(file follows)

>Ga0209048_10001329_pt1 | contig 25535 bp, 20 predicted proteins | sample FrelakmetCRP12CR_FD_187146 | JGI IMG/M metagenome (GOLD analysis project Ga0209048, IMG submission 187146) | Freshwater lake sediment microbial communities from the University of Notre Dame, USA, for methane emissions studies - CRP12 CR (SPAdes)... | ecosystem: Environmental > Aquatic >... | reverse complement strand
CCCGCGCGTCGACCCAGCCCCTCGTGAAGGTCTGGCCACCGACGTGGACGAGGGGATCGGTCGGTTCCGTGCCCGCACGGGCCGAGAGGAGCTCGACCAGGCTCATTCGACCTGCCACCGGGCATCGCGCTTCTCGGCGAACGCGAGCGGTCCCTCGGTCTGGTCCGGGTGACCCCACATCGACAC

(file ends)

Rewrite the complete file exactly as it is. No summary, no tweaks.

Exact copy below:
>Ga0209048_10001329_pt1 | contig 25535 bp, 20 predicted proteins | sample FrelakmetCRP12CR_FD_187146 | JGI IMG/M metagenome (GOLD analysis project Ga0209048, IMG submission 187146) | Freshwater lake sediment microbial communities from the University of Notre Dame, USA, for methane emissions studies - CRP12 CR (SPAdes)... | ecosystem: Environmental > Aquatic >... | reverse complement strand
CCCGCGCGTCGACCCAGCCCCTCGTGAAGGTCTGGCCACCGACGTGGACGAGGGGATCGGTCGGTTCCGTGCCCGCACGGGCCGAGAGGAGCTCGACCAGGCTCATTCGACCTGCCACCGGGCATCGCGCTTCTCGGCGAACGCGAGCGGTCCCTCGGTCTGGTCCGGGTGACCCCACATCGACAC